UN Secretary General Kofi Annan on Friday hailed a decision by the Cameroonian and Nigerian Presidents, Paul Biya and Olusegun Obasanjo respectively, to establish a commission to resolve their differences over the disputed Bakassi peninsula.
The commission would be "mixed" and chaired by Annan's Special Envoy, Ahmedou Ould-Adballah, Biya and Obasanjo agreed during a meeting with Annan in Geneva. It will meet in the Nigerian and Cameroonian capitals, Abuja and Yaoundé on an alternating basis, beginning in Yaoundé on 1 December.
"Annan welcomed their renewed commitment, as Heads of State of law-abiding countries, to renounce the use of force in their bilateral relations and pursue peaceful ways for the settlement of their boundary differences, as well as the constructive spirit which prevailed throughout the various meetings held during the day, " the UN reported.
Friday's meeting followed an 10 October ruling by the International Court of Justice (ICJ) awarding Cameroon rights to the oil-rich peninsula. Nigeria disputed the judgment saying it did not consider "fundamental facts" about its inhabitants whose ancestral homes the ICJ had adjudged to be in Cameroon.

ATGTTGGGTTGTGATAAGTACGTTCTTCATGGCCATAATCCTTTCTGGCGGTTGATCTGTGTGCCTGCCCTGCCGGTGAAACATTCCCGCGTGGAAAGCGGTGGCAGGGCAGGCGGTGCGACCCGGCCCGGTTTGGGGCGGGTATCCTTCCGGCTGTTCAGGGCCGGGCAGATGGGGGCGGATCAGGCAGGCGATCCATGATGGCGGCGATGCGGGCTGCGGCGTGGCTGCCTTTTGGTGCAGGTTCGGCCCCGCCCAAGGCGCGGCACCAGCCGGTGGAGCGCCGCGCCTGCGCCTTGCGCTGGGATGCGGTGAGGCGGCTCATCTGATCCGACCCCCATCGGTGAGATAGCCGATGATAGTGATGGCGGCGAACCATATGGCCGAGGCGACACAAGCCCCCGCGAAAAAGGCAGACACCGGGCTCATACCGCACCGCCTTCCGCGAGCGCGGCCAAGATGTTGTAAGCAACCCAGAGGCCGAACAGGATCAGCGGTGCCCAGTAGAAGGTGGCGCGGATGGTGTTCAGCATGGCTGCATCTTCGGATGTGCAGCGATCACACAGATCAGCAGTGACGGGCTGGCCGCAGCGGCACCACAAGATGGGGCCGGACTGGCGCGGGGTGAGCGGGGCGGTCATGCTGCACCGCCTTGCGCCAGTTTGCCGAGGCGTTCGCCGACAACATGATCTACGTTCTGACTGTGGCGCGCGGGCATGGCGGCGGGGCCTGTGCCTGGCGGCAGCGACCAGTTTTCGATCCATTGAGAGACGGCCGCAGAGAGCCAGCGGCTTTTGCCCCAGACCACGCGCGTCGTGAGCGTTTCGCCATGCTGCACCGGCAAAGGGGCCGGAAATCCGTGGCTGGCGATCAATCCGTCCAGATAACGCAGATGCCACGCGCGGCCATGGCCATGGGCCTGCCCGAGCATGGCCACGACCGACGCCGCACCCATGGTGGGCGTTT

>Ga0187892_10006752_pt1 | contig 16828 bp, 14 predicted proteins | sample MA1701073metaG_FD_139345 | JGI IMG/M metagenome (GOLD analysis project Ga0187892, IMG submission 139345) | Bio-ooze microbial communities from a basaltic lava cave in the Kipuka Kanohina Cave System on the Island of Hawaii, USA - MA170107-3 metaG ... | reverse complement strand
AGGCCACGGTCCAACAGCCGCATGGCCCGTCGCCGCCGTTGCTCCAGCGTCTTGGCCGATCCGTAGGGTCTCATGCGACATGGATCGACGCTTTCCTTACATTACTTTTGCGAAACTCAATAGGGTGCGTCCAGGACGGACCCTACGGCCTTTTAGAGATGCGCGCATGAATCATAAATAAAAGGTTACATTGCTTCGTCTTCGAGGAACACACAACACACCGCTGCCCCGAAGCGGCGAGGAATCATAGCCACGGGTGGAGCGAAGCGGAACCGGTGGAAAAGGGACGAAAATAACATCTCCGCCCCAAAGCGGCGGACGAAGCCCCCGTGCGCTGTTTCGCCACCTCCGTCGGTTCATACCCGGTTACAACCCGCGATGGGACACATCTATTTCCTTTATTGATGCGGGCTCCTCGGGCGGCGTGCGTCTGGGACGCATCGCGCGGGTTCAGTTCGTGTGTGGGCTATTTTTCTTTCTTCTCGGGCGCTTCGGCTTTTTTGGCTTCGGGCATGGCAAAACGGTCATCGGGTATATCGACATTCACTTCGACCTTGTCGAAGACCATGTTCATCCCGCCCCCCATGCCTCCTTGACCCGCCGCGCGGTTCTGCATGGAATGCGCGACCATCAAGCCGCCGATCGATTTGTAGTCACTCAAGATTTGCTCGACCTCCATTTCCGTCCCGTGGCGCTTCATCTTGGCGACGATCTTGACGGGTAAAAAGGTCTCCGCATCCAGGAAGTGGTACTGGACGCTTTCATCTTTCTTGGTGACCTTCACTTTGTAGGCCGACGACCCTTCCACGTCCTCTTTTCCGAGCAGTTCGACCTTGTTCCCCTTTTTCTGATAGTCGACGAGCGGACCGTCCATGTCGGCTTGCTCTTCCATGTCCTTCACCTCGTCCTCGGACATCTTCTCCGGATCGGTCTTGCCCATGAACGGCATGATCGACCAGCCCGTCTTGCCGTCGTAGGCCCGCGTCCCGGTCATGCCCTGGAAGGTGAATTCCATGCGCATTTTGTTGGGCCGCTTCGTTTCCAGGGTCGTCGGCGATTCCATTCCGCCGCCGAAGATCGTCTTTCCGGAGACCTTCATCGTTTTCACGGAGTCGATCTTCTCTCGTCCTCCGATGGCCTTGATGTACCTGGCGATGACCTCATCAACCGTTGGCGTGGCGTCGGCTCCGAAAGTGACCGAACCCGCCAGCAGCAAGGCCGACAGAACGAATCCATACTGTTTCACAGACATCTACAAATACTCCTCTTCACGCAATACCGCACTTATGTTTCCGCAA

"The commission will consider all the implications of the ICJ decision, including the need to protect the rights of the affected populations in both countries. [It] would be entrusted with demarcating the land boundary between the two countries and making recommendations on additional confidence-building measures," the UN said.
Such measures would include meetings between local authorities, government officials and Heads of State; projects to promote joint economic ventures and cross-border cooperation; avoidance of inflammatory statements or declarations by either side; troop withdrawal along the land boundary; eventual demilitarization of the peninsula; and reactivation of the Lake Chad Basin Commission.
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